There are 4 different constraints we can have when defining Random K-SAT.
1)Total number of literals in a given clauses is exactly K or AT most K
2)A given literal can be used with or without replacement in the same clause (A or A or A)
3)A given variable can be used with or without replacement in the same clause (A or ~A or ~A)
4)A given clauses can be used with or without replacement in a given formula
What would be the most "correct" definition? What are the cons and pros of using these different definitions?

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    $\begingroup$ I do not think that there is a single universally accepted definition. $\endgroup$ – Tsuyoshi Ito Jan 30 '11 at 15:29
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    $\begingroup$ Yet another different choice you can make is whether to choose a fixed number of clauses (with or without replacement) or to choosee a Poisson sample (each clause is included independently with a fixed probability). $\endgroup$ – David Eppstein Jan 30 '11 at 17:10
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    $\begingroup$ @Tsuyoshi, Geekster: I agree with Tsuyoshi, as far as I know SAT Solvers don't need any definition of Random k-SAT, whatever technique they use (DPLL, local search, survey propagation). I'm 100% sure that any serious SAT Solver will remove duplicated clauses, tautological clauses, and duplicated literals before starting the search. Some solvers also remove subsumed clauses. $\endgroup$ – Giorgio Camerani Jan 30 '11 at 22:30
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    $\begingroup$ I do not think that there is an answer to the question in the current form because no definitions seem “more correct” than others and “cons and pros” presumably depend on what you want to use results on random k-SAT for. I voted to close it as not a real question. $\endgroup$ – Tsuyoshi Ito Jan 30 '11 at 22:35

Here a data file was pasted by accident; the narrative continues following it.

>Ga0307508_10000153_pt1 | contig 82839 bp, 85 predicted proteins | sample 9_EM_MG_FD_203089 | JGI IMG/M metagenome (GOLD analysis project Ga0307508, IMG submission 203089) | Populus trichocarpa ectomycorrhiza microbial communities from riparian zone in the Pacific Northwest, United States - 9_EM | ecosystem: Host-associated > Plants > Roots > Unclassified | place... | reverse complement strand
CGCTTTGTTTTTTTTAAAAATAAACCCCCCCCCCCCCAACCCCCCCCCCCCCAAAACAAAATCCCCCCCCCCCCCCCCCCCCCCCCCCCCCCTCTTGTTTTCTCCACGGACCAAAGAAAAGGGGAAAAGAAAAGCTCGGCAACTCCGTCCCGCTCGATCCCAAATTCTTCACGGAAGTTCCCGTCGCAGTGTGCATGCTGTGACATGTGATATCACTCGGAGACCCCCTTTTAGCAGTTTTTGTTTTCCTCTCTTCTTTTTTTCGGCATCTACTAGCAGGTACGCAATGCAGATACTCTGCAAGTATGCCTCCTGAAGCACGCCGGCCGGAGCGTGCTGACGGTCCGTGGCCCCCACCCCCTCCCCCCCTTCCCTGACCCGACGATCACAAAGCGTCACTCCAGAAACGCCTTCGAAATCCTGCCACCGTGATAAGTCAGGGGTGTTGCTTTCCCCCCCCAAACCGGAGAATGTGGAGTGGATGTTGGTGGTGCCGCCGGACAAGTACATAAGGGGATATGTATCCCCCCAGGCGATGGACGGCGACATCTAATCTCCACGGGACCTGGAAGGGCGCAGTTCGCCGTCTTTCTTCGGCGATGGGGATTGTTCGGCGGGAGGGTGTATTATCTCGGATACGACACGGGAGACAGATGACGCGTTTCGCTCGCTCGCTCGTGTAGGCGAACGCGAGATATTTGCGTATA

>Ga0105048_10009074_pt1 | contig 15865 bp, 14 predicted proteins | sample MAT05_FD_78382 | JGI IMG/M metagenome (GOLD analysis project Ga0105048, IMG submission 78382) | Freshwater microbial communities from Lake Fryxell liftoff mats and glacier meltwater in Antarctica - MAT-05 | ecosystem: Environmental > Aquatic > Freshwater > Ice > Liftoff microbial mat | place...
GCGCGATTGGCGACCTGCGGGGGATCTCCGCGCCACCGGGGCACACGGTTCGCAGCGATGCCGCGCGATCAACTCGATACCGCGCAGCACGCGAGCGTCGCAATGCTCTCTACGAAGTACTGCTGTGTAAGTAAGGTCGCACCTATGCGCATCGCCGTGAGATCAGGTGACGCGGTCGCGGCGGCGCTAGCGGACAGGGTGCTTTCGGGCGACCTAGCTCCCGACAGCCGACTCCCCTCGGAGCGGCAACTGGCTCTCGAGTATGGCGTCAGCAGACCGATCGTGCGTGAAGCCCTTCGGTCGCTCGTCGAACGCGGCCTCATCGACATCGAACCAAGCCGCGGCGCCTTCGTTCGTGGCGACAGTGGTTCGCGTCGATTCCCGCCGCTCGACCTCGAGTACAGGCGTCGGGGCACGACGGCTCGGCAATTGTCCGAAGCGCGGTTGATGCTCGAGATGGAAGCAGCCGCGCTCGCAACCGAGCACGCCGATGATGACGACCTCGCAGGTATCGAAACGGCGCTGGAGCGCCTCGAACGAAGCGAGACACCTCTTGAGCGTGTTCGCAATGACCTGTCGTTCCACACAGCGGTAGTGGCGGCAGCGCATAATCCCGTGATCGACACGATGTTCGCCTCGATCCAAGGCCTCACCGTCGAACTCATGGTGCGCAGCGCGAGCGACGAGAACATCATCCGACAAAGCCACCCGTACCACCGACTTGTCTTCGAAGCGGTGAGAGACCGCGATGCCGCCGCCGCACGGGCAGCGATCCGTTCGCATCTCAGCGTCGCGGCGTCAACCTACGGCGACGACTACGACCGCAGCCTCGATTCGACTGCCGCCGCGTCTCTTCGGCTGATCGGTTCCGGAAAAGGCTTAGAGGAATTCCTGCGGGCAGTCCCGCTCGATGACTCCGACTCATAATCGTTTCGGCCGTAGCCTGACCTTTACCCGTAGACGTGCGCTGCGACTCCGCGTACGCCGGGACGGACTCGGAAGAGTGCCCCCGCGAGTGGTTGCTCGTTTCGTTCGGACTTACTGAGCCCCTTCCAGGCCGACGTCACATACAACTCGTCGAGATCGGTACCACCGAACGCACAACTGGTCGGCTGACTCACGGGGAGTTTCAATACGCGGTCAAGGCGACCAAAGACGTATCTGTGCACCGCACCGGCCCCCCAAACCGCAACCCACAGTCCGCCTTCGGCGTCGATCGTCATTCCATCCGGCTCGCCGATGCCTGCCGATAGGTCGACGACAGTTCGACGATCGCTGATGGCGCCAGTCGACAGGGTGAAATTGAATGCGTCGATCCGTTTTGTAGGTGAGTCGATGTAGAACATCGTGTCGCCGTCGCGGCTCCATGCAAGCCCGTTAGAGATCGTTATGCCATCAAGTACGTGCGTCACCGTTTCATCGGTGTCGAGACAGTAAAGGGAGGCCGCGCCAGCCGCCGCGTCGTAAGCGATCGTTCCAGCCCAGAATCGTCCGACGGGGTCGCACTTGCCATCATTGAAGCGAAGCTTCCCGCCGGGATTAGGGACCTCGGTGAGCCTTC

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    $\begingroup$ I guess the question can be restated, removed the "most correct" part, and concentrate on the cons and pros under some specific results. (Or the answer may go through each possible result.) Since this question is somehow similar to a question about sparest cut which seems to be within scope with no argument, personally I would like to see the question remains open. $\endgroup$ – Hsien-Chih Chang 張顯之 Feb 1 '11 at 1:52

As was pointed out at the beginning of this discussion in the comments, there is not necessarily a single "right" definition for random $k$-SAT.

That said, the two most common variants of random $k$-SAT are both fixed clause length (FCL) models, meaning that exactly $k$ literals appear in each clause. These variants both disallow repeated variables and literals within a clause, but differ in whether they allow repeated clauses within a formula. Nevertheless, they are essentially the same as will be discussed below.

Two main models:

The Selman random model - Repeated clause are allowed. Kyle gave this nice reference in the comments to his answer, but incorrectly assumed that the model disallowed repeated clauses. The linked (slightly different) version of the paper contains a more detailed discussion of the random model in Section 3: "This method of generation allows duplicate clauses in a formula... However, as N gets large duplicates will become rare because we generally select only a linear number of clauses."

The Achlioptas random model - Repeated clauses are disallowed. We treat generating a random formula as selecting $m$ clauses u.a.r. from the $2^k {n \choose k}$ total possible clauses without replacement. See Ch.8 of the Handbook of Satisfiability [1] (Random SAT by Achlioptas) as a reference. This model seems more prevalent in the theoretical literature, possibly because so much of it was written by Achlioptas himself.

Equivalence of phase transition locations:

However, the phase transition (50% satisfiability threshold) occurs at the same clause-to-variable ratio regardless of which of these models is chosen for essentially the reason that Selman et al. noted in their paper.